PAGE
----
“This was the first time I had to use a machete to get my ingredients,” says Gordon Ramsay on his new National Geographic show, unchartedIn the show, Ramsay travels around the world to cook with the locals and learn hunting traditions, many of which are physically demanding. In the production process, the cook fought with eels, went down the waterfall for mushrooms and fell into a snowstorm collecting tea.
In this first season (the second season has already been ordered), Nat Geo sent Ramsay to Peru, Morocco, Hawaii, New Zealand, Laos and Alaska. They spent seven days in each location, the action began immediately, usually paired with a local expert.
The only time Ramsey felt really responsible was riding several old motorbikes that he could track while traveling. “The producers got mad at me because I won't get off my bikes,” he says, laughing.
We spoke with a Michelin-starred craftsman about the lessons he learned on the road.
How did you choose the places where you went for this program?
This was really to showcase and immerse in these amazing cultures, such as the Tlingit community in Alaska. In those places where I was before, I was in Cambodia, but never in Laos, and this is a completely different experience. I was particularly struck by the Maori culture in New Zealand and the way they not only put food on the table thanks to these ancient practices, but also really shaped the culinary landscape. Most of them that I have never been with, and those that I had, are in no way close to this level.
Is one place physically challenging you than others?
I would say that climbing a rock in Alaska was especially difficult. I was halfway with the team when a bloody blizzard entered. They came up to me and asked if I wanted to turn around, but we were already there. I just said, let's continue. Glad we did. It was a rapid climb, because the rocks there are decaying and fragile, so for the most part we pulled ourselves up. The winds rose at a speed of about 60 miles per hour, and there was a moment when we could feel the rock shaking.
There is a lot of climbing and diving. How prepared were you for this?
I always tried to stay in shape, but I never dived or climbed to such an extent. This show pushed me much further than I have ever been. As you know, I was not created to climb, but I just started. It was interesting to return to Hawaii, because this is the place where I made my first Ironman, which was another huge effort.
Did you bring any culinary appliances with you on these trips?
I wanted to know what was happening on the spot, and decided to leave all my fashionable chef equipment behind. I did not want to be a new boy at school, you know, "all the equipment, but I don’t know." I wanted to use local tools, such as a machete in New Zealand, which we used to clear our path. Or the knives we used in Peru to cut the protein. It was definitely the right move, because now I can't wait to use the machete again.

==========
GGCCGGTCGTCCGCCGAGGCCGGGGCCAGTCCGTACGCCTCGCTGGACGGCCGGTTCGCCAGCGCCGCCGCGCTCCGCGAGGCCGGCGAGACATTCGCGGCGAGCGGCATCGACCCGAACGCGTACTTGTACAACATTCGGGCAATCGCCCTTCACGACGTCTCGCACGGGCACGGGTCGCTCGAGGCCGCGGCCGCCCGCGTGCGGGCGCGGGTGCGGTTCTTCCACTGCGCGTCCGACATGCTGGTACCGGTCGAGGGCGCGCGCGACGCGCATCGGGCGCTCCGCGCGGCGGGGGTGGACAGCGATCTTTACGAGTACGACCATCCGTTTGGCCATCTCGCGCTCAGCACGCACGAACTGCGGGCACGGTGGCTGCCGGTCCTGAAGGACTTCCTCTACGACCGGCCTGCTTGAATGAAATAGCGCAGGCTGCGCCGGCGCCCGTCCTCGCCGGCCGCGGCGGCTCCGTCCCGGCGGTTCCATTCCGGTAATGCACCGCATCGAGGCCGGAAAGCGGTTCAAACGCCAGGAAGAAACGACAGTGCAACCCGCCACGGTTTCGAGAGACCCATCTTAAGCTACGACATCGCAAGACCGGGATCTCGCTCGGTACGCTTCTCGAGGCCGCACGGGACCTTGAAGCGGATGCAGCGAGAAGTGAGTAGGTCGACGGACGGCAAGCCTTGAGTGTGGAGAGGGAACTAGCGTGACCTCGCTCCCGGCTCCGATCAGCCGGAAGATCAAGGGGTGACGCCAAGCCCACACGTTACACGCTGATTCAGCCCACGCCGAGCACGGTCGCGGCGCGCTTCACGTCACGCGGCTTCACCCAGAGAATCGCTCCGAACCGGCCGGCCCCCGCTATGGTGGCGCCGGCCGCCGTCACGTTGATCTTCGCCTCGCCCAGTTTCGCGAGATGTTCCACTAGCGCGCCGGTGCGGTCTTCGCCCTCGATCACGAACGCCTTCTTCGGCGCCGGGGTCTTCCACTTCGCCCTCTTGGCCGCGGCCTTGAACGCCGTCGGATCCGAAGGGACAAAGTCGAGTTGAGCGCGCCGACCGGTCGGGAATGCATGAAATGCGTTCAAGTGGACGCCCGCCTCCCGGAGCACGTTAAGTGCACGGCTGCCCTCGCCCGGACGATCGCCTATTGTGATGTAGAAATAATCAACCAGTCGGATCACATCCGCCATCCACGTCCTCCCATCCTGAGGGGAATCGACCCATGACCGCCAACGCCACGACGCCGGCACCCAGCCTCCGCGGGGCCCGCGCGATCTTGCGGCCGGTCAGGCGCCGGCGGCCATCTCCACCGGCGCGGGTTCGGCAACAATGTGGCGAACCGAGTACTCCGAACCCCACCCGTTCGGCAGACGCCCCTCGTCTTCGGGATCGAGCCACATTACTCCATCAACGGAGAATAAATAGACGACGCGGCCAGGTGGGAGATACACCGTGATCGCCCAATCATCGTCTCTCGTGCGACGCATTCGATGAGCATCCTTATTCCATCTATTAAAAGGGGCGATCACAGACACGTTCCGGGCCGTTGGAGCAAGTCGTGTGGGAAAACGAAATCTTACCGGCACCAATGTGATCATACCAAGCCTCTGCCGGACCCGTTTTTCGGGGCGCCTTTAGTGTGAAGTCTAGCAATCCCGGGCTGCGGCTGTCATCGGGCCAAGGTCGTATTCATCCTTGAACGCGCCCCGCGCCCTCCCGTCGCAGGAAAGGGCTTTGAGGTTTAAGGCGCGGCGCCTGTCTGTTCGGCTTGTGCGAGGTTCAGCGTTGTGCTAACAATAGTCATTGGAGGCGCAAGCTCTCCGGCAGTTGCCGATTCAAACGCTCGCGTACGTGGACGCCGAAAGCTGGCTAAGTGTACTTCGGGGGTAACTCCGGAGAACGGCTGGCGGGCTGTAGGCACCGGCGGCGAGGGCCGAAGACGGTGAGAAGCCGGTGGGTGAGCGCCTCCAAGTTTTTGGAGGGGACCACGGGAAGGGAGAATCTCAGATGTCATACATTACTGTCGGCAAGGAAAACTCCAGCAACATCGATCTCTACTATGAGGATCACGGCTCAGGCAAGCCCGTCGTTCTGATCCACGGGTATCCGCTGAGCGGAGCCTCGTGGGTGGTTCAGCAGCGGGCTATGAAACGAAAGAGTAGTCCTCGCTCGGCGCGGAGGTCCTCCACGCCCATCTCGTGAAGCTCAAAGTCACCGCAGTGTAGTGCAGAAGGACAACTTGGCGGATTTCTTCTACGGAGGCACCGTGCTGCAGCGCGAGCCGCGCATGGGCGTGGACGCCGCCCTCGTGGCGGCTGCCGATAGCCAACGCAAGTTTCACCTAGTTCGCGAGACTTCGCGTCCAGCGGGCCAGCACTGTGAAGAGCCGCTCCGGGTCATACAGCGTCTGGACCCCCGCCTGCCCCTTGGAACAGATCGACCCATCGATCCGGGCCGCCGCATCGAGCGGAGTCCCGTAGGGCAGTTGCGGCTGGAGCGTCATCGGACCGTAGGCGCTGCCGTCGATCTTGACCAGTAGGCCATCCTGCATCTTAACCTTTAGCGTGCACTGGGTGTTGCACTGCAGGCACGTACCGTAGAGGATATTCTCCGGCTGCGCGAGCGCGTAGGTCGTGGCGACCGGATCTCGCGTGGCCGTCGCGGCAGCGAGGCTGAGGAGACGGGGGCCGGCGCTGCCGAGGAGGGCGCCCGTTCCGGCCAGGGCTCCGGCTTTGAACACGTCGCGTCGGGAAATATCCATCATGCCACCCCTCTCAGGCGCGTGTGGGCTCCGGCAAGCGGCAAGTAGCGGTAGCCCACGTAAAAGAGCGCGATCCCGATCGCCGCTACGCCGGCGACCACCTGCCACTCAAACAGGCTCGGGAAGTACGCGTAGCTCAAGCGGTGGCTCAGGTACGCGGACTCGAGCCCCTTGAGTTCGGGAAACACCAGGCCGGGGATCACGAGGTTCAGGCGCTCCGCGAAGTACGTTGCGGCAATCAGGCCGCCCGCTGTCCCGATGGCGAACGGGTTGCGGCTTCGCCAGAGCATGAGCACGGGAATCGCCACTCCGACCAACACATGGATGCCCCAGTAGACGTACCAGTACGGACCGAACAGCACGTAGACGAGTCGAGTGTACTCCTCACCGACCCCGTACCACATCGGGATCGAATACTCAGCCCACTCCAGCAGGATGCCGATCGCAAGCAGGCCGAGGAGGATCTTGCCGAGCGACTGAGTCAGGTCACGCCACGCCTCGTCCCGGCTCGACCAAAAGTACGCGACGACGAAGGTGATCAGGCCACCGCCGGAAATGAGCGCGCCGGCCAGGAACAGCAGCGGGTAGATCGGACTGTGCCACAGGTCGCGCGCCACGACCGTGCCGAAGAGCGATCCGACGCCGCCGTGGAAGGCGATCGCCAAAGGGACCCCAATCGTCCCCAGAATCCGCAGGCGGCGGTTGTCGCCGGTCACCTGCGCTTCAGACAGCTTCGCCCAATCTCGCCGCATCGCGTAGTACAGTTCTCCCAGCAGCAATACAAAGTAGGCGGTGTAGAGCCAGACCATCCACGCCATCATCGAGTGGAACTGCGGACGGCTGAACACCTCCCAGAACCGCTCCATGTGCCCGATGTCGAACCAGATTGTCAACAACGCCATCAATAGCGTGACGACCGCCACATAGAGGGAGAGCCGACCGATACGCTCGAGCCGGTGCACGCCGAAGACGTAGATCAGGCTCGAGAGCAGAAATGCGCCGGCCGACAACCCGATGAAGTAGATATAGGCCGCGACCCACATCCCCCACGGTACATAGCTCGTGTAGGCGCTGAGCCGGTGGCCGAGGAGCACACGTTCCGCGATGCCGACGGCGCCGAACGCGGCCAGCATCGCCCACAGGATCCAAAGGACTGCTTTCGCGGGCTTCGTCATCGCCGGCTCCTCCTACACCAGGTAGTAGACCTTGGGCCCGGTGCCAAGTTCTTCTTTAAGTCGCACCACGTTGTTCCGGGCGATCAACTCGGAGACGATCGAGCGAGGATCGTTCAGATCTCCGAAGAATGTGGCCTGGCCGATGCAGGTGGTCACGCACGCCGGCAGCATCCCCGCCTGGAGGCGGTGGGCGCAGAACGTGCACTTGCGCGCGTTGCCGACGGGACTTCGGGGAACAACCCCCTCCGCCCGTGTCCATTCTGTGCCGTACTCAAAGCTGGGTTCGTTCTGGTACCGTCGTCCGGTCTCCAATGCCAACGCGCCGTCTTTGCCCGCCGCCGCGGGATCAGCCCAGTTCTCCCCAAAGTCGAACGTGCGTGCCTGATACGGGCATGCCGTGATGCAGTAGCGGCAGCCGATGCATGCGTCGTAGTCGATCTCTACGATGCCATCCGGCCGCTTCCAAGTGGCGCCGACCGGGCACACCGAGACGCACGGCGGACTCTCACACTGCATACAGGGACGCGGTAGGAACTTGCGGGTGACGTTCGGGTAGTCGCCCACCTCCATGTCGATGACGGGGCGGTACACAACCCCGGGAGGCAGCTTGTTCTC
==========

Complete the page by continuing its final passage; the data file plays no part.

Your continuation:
This is a show about interacting with languages at the culinary level. How much does this correspond to the way you usually travel?
I was never interested in going to amazing places to sit on a sun lounger by the pool. I want to see the real side of a city or country. I cook as much as I can when I travel. If I don’t cook myself, then I’m looking for the most authentic experience in the area that I can find. I like to go out of the peak and hit the old town. Every city has an old city. I would then conduct my research when it comes to restaurants, and look for places that for several generations belonged to the same family and prepared local dishes. You know that a real pleasure awaits you when they barely have a menu that you can look at, because they plan to cook you everything they get on that day.
Did you have one place you would like to return to stay, catch and cook?
There were really a lot of them, but it was really unusual to walk along the beach in Hawaii along the fishing huts. Knowing that they are catching their fish right there, gutting it and preparing it is just a few steps away. They close when they end. These are the places where I want to visit, or take my fish and kitchen.
Speaking of culinary elements, which cuisines really surprised and inspired you?
I thought Asian dishes in Laos were something special. They were just magical. Fragrant. Delicious. Use shrimp paste. You look at the Mekong River and what it produces for them. How can they thrive and survive the monsoon season. I have already brought three different dishes to our new restaurant in London. It was an exciting development. Another revelation came in New Zealand when we cooked fish in a kelp bag. How this process brought this salt to taste. And then throw algae into the fire to add even more complexity to the fish.
I see you were able to get a few selected vintage motorcycles. What did you like in these places when you could?
I really enjoy a little nostalgia when it comes to my transport. Drive around Peru on the beautiful BSA 1960s motorcycle. I crossed my fingers so that in the second season I had more of these bicycles. An excellent feature was that where we were going to, there were no guards or parking meters. But in fact, there is no better way to truly soak in the coastline and mountain views from any point of view. There is nothing like it.
Not familiar with Gordon Ramsay Broadcasts on Sundays at National Geographic.